Penguins are bio archives of climate change
At the American Geophysical Union’s 2018 Ocean Sciences Meeting on Feb. 12, scientists reported that penguins feathers and eggshells preserve chemical fingerprints of climate and ecological changes.
Penguin tissues store the changes in the food that they consume, which can be interpreted by looking at their chemical composition. For example, krill and fish have different nitrogen isotope proportions, which, when consumed by penguins, is reflected in the composition of their tissues.
Overfishing and climate change has led to some dramatic changes in the penguin lifestyle. Kelton McMahon, an oceanic ecogeochemist at the University of Rhode Island in Kingston is a member of this study along with his team developed tools to distinguish between changes in penguins’ diet and other climate change related changes. He says, “Penguins are excellent bio archives of this [environmental] change.
“This 80-year record is just part of a much broader record of change,” McMahon adds. Now, the team intends to study older penguin artifacts. Some excavations have unearthed penguin eggshells that are over 100,000 years old.
Source: Science News
Brains think about moving while detecting rhythms
In a study published online in the Journal of Cognitive Neuroscience on Jan. 18, researchers found that if the region of the brain that planned movement is disabled, the brain has trouble detecting changes in rhythms.
The human brain understands rhythm by making predictions about the spaces between between beats, and essentially guessing when the next beat will fall. This helps us interpret repeated sounds, like music, and this prediction making is a part of the brain system called relative timing.
Jessica Ross, a coauthor on the study and a neuroscience graduate student at the University of California Merced, along with the team of researchers who worked on the study, rendered the areas of the brain responsible for movement - the posterior parietal cortex and the supplementary motor area - temporarily unable to function by applying a magnetic pulse to that area.
The researchers tested 25 adults, and found that while the participants were able to identify the rhythms fine without the supplementary motor area, they couldn’t differentiate between rhythms without the the posterior parietal cortex.
“Music is basically sounds that have a structure in time,” says Sundeep Teki, a neuroscientist at the University of Oxford. According to Teki, studies like this one help illuminate how our brains understand music.
Source: Science News
Household chemicals pollute air as much as cars
A recent study shows that many common household chemicals contribute to urban air pollution at levels comparable to vehicle exhaust. This category includes not just household cleaners, but also products like nail polish remover, printer ink and even soap.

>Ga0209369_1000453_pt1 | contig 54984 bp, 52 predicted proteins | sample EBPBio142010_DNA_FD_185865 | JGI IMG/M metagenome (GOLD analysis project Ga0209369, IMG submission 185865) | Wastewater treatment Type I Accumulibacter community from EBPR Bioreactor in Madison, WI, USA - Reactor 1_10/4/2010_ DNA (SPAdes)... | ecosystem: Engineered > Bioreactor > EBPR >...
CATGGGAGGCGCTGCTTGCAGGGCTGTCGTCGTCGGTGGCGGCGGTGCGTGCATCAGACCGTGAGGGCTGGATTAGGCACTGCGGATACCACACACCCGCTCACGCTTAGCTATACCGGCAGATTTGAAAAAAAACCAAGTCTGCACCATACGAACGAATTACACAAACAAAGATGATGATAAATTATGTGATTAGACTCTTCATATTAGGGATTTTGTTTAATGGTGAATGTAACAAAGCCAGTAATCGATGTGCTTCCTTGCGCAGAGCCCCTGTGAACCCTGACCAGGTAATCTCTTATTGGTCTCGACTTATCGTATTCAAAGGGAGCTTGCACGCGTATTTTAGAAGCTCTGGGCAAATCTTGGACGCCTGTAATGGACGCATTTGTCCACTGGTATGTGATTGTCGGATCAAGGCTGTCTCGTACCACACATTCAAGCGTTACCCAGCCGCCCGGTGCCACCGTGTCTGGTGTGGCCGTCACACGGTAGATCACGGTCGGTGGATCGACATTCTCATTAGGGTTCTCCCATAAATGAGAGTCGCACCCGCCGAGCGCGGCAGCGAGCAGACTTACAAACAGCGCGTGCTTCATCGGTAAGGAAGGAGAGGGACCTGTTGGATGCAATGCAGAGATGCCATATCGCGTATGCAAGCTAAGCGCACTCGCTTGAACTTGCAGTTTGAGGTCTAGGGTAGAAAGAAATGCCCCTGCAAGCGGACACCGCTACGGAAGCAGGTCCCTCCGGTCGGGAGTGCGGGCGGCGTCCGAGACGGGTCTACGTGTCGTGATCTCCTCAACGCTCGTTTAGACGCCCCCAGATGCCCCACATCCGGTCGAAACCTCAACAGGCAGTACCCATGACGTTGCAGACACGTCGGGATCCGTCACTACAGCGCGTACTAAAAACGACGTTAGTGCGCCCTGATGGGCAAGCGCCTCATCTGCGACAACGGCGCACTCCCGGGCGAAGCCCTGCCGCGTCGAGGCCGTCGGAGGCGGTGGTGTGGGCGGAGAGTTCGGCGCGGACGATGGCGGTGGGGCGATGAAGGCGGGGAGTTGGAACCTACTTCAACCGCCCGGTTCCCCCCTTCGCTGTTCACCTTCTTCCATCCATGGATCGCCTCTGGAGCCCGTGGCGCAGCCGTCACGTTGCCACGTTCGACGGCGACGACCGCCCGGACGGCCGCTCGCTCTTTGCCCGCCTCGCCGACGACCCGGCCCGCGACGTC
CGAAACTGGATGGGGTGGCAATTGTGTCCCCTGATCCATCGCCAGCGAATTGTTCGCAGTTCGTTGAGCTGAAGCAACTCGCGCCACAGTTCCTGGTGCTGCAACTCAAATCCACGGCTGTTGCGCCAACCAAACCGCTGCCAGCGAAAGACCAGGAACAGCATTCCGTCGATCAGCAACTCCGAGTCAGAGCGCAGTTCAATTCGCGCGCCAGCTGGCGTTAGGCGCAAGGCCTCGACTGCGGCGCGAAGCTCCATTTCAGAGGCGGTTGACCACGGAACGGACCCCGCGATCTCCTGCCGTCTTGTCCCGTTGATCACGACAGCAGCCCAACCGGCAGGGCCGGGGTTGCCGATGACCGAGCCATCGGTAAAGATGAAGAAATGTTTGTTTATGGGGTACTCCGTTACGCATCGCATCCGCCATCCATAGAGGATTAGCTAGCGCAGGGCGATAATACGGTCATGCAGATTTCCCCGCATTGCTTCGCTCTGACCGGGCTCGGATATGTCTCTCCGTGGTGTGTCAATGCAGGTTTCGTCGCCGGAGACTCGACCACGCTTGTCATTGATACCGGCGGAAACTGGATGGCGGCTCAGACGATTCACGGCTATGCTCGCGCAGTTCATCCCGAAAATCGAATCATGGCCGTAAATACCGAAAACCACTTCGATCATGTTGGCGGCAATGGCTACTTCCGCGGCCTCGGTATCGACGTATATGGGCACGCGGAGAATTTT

“The things I use in the morning to get ready for work are comparable to emissions that come out of the tailpipe of my car,” says lead author Brian McDonald, an air-pollution researcher at the US National Oceanic and Atmospheric Administration (NOAA) in Boulder, Colorado. “I think that’s what surprises a lot of people.”
Like exhaust from cars and trucks, household chemicals contain volatile organic compounds. When they evaporate, these compounds contribute to ozone and smog.
Despite increased regulation on vehicle emissions over the past four to five decades, many US cities, like Los Angeles, struggle to comply with air cleanliness standards. This study helps explain why: vehicle exhaust is a huge contributor to urban air pollution, but it isn’t the only contributor.
The research team used a variety of data, including existing datasets and both indoor and outdoor air samples, to support their hypothesis. “We had to collect an overwhelming amount of evidence to say that these sources are important,” says McDonald.
Tree rings in southwestern U.S. point to increased fire risk
Scientists at the US Geological Survey (USGS) study tree rings to understand the history of a region’s climate so they can predict the risk of future wildfires.
When a tree is cut horizontally, the cross-section reveals layers of concentric circles.
It’s common knowledge that one ring grows each year; but a ring can reveal more than just age: it contains details about what the environmental conditions were like during that year.
According to the patterns in this natural historical data, USGS scientists claim that New Mexico might experience a devastating wildfire season this year. The area of concern is the Sangre de Cristo Mountains outside Santa Fe. According to the tree ring data, the region hasn’t experienced a wildfire in around a century, which means that the forest constitutes a huge amount of potential fuel, USGS scientist Ellis Margolis explains. “We’re sitting on this powder keg,” he says.
By studying the tree ring histories, Margolis determined that the biggest wildfires occur in very dry winters that occur after two or three years of winters with a lot of precipitation. After wet winters in 2016 and 2017, New Mexico is experiencing a very dry winter right now. “The lack of snow is scary,” says Margolis. “We’re set up for a big fire year if things don’t change dramatically.”